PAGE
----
PUCL v. Union of India Revisited: Why India’s Surveillance Law Must Be Revised for the Digital Age
Volume 7 Issue 2 (2014)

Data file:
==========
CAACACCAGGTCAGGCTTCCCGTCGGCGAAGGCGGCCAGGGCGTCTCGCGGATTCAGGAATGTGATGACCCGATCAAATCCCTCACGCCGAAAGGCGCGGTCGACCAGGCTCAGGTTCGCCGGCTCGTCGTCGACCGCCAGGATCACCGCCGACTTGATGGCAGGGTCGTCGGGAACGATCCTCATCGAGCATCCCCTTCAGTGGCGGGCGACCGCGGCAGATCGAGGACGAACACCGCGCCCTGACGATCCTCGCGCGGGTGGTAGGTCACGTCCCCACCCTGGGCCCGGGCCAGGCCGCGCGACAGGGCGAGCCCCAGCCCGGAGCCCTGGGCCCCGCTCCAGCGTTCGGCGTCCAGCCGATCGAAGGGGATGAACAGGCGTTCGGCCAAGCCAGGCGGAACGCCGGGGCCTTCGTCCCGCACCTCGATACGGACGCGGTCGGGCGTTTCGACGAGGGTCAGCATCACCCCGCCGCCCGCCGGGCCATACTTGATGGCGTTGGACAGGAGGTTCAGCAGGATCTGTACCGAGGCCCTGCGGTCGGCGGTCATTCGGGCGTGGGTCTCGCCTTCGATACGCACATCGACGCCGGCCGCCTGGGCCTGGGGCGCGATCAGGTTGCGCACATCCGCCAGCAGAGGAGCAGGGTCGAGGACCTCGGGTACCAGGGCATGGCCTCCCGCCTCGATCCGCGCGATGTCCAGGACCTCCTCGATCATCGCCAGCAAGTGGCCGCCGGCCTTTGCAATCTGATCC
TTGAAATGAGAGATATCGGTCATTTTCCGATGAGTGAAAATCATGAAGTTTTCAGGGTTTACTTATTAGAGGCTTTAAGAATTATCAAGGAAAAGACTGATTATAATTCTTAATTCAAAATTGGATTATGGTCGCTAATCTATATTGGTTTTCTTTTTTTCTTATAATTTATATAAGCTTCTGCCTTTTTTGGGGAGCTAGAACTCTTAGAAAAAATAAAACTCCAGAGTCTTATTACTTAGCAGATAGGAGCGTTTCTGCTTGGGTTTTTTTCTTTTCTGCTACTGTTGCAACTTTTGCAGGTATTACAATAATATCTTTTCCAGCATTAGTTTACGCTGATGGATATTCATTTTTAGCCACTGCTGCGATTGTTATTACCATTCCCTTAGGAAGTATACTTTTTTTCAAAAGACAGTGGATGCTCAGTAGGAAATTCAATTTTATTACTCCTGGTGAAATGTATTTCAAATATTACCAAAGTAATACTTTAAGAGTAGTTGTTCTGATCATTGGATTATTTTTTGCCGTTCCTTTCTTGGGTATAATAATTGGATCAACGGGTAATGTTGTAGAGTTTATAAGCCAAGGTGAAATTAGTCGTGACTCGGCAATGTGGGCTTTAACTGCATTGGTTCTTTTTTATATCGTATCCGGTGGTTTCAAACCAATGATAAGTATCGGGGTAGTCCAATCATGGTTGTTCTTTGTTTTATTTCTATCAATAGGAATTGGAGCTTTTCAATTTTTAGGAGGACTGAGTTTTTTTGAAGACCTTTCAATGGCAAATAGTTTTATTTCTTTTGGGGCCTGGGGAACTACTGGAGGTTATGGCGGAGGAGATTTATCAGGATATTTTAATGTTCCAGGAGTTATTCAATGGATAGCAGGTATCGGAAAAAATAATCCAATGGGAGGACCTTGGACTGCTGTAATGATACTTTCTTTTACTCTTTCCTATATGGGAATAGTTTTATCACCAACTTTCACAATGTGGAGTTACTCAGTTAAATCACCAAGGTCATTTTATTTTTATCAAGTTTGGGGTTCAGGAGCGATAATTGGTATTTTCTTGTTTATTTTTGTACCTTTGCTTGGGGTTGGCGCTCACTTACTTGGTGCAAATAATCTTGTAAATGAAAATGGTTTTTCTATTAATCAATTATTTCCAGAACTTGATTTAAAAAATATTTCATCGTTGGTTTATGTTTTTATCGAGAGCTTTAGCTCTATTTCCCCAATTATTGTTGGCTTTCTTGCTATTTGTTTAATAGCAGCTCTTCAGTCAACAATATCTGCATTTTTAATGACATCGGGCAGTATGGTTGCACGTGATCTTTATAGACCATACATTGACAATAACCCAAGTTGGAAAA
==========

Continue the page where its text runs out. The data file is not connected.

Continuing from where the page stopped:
The Supreme Court’s 1996 judgment in People’s Union for Civil Liberties (PUCL) v. Union of India was a significant attempt to solve the problem of widespread telephone tapping, and its influence has been strongly felt in subsequent laws designed to balance the right to privacy against the state’s power to conduct surveillance. The safeguards against arbitrariness in the exercise of the state’s surveillance powers designed by the Court continue to apply in the Internet age. However, new mass surveillance programs being undertaken by the Indian government that are unprecedented in their scope necessitate a thorough re-examination of our privacy laws. This note explains how the PUCL guidelines have influenced Indian surveillance law over the past two decades, the manner in which the safeguards designed by the Court have not always worked (or have been circumvented), and argues that with the Internet taking over the telephone as perhaps the most important mode of communication in India today, the time has come to revisit India’s surveillance laws to better protect the right to privacy.